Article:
The Daily Telegraph

No celebritie­s and no logos mark a muted return for Balenciaga

Focus shifts to clothes after backlash against fashion house over scandal of adverts featuring children

- By Caroline Leaper senior fashion editor in Paris

PARIS is the home of almost all of the world’s storied fashion houses; Chanel, Dior, Saint Laurent, Balenciaga ....

However, when the creative director at each establishm­ent presents a new season’s collection, it is always worth rememberin­g that the current occupant is the custodian, not the owner.

The eviction notice was all but issued for Balenciaga’s Demna Gvasalia in November. The Georgian 41-year-old (who has gone simply by Demna since 2021) was appointed in 2015.

His shock-tactics approach has made him one of the most influentia­l designers working today. He has made profits soar and ensured the Balenciaga logo is recognised and worn globally.

But two advertisin­g campaigns released for the Christmas shopping season ended up placing his future in doubt.

One featured children with teddy bear handbags – but with the bears dressed in what looked like leather bondage harnesses.

The second campaign had actress Isabel Huppert standing over a desk full of paperwork. But zooming in showed the papers included a page from a US Supreme Court ruling on child pornograph­y.

Demna’s lauded celebrity following turned on the brand, condemning all “abuse towards children”, and cutting ties on future deals. The hashtag #Cancelbale­nciaga trended on Twitter and Tiktok. In response, Balenciaga withdrew both campaigns. It launched a lawsuit against those who produce its advertisin­g, and issued an apology.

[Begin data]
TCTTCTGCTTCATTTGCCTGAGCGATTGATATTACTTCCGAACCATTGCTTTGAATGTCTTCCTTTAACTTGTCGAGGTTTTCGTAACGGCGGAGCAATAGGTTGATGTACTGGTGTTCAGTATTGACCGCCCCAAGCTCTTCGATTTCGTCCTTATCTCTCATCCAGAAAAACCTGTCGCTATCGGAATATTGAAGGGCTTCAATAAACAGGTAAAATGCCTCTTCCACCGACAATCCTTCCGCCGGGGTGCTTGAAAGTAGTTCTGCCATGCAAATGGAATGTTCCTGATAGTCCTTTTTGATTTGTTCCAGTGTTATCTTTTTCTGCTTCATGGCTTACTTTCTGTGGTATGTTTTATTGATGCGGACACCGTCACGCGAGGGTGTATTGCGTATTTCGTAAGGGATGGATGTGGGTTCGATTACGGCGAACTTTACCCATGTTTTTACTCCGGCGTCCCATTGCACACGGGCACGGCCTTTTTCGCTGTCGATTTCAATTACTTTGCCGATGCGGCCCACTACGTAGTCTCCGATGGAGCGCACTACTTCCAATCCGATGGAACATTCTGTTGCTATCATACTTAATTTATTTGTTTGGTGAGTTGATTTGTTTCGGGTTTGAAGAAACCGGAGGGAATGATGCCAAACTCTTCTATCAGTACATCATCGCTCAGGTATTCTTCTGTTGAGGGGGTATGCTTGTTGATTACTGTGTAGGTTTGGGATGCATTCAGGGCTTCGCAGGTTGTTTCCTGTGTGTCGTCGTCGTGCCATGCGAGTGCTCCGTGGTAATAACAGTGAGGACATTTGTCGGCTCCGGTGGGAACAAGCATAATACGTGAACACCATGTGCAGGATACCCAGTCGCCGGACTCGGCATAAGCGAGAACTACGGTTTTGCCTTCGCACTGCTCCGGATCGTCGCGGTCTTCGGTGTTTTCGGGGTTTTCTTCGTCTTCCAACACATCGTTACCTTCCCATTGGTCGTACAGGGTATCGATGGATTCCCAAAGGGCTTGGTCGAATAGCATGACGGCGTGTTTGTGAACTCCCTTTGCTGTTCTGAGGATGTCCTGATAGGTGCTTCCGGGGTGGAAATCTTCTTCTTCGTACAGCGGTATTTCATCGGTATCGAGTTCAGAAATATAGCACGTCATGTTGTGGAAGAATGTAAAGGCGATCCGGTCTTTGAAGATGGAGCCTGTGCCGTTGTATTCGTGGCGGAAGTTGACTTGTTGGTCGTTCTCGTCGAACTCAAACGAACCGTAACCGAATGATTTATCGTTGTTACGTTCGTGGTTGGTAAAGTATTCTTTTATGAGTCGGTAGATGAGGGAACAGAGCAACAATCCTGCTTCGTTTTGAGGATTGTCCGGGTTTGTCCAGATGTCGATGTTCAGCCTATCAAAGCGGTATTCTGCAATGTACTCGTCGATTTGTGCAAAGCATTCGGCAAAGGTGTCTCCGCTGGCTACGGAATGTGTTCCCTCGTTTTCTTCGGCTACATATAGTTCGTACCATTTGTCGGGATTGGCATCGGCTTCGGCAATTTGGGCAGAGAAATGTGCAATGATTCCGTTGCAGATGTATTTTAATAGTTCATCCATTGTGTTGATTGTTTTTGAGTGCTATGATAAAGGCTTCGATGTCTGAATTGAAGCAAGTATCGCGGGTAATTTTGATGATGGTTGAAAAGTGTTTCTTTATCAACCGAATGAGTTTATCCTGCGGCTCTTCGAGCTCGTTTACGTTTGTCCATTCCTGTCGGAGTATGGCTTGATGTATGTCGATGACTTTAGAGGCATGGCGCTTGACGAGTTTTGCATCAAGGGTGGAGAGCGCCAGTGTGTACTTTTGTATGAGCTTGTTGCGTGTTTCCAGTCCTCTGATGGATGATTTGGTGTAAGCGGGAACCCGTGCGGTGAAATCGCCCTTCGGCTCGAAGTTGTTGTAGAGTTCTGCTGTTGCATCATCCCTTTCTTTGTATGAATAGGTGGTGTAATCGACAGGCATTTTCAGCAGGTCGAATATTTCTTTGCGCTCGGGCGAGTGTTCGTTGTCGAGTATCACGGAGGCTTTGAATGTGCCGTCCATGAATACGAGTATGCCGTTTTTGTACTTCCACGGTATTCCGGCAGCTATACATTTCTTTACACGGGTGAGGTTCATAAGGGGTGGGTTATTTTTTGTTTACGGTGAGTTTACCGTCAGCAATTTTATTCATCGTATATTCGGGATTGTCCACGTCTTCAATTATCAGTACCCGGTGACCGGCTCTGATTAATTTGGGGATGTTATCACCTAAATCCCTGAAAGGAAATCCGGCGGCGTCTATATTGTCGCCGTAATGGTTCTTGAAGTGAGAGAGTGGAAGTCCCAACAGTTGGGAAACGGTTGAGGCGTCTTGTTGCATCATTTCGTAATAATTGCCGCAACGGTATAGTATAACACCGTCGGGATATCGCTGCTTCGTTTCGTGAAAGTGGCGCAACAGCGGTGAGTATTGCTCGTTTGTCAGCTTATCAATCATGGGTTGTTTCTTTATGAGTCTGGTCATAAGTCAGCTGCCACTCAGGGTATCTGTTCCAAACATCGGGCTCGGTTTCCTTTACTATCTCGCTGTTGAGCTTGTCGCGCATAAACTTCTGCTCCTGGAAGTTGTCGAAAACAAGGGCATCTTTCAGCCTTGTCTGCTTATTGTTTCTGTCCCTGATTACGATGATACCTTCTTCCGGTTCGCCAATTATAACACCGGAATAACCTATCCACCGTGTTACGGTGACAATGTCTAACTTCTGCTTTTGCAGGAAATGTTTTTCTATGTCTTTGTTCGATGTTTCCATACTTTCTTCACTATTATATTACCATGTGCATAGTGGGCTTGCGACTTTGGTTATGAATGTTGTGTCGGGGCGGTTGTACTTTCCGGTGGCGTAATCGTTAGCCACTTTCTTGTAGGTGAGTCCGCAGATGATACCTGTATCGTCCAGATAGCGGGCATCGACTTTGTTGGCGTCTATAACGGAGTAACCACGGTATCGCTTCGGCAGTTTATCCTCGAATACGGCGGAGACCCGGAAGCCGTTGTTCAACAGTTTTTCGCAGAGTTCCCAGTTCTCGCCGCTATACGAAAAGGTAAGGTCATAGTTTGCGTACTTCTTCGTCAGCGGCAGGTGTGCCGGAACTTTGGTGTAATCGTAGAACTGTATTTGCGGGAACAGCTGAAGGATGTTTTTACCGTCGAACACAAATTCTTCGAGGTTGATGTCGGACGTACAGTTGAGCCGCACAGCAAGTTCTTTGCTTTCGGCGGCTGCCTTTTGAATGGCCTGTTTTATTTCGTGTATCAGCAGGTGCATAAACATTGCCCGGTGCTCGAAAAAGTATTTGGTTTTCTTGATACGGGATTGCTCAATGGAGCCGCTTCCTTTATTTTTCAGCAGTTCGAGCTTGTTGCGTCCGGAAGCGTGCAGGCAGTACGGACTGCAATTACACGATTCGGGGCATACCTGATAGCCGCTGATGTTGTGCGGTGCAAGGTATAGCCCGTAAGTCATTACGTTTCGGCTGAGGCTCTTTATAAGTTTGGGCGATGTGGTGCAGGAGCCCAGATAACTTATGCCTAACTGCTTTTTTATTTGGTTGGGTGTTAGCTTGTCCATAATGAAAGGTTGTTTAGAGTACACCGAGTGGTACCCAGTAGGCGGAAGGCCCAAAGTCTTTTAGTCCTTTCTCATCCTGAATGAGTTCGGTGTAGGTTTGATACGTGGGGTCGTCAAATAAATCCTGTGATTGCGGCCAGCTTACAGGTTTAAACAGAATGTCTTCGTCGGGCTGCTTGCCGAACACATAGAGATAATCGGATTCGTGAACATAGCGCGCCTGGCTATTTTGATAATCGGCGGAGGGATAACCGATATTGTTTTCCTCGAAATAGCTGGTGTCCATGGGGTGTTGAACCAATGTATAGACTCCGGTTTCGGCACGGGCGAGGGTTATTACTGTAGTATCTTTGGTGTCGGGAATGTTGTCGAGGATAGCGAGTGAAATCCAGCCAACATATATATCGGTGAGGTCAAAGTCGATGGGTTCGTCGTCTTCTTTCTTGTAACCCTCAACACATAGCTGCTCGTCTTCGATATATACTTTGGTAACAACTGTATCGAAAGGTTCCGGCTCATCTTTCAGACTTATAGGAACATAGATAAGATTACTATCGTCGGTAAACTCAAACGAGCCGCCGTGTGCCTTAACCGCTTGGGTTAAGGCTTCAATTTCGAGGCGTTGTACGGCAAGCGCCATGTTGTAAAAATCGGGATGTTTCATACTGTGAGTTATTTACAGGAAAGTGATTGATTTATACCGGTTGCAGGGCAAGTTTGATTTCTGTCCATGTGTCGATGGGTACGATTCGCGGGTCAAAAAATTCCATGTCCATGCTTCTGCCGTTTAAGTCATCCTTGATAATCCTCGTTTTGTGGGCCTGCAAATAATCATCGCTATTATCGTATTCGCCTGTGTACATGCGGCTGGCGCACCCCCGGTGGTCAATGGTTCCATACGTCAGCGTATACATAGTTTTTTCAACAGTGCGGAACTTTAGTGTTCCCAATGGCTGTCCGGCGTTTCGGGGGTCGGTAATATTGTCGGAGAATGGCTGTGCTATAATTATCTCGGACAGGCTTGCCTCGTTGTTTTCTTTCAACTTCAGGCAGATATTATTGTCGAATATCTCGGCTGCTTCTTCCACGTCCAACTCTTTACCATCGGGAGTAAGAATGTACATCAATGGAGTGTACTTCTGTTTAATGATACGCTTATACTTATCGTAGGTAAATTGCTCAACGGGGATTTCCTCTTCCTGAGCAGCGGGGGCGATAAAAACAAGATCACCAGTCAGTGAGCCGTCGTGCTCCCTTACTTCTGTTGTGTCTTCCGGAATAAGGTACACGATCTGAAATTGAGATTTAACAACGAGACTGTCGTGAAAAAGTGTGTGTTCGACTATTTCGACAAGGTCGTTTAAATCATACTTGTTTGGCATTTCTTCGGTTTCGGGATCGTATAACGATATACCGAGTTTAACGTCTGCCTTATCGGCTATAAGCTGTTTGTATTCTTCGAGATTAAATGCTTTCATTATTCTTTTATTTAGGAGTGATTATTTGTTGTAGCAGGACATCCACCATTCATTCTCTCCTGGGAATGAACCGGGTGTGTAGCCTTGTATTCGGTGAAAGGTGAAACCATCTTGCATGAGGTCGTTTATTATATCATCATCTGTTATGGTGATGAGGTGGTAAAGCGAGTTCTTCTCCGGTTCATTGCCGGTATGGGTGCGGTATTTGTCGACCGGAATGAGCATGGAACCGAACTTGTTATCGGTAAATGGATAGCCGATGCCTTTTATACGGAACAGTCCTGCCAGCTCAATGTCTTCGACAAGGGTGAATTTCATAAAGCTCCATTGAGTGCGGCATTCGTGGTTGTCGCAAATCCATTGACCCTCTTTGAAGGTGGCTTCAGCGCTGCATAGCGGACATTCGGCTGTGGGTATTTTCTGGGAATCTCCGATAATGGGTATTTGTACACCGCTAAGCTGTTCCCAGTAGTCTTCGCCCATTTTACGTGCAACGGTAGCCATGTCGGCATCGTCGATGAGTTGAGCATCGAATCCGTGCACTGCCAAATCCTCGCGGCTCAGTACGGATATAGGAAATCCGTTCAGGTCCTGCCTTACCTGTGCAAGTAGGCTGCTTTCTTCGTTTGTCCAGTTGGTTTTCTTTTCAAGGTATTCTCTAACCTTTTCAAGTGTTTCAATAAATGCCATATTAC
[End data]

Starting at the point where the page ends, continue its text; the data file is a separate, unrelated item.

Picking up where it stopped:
Demna apologised and took responsibi­lity for “the wrong artistic choice”. But who, after all that, might stand by him at Paris Fashion Week yesterday? For his first catwalk collection since the scandal, he didn’t invite any celebritie­s. There was no lavish set or grand finale parade. There also wasn’t a logo in sight – a U-turn from the man who would once wrap models in branded tape and call it a catsuit. “Fashion, to me, can no longer be seen as an entertainm­ent, but rather as the art of making clothes,” he said.

Tailoring was his main focus and he inventivel­y reworked trousers into jackets, and made new statements about double denim, by layering pairs of jeans.

He inflated motorbike leathers to freakish proportion­s, explaining the wearer could inflate or deflate them to the level they wanted.

“I spent days at home during the most difficult moments,” he said. “I found shelter in cutting and stitching.” François-henri Pinault, chief executive of Kering, which owns Balenciaga, came backstage to congratula­te Demna vocally. Will he continue to stand by him? It surely depends on whether a new muted Balenciaga, with no buzz, will keep profits high. Ultimately, it’s up to the public. Will you continue to buy those logo-emblazoned trainers, bags and scarves?

 ?? ?? The garments that Demna says mark his new focus on making clothes, right.
The garments that Demna says mark his new focus on making clothes, right.
 ?? ?? Below, Kim Kardashian wrapped in Balenciaga tape last year
Below, Kim Kardashian wrapped in Balenciaga tape last year

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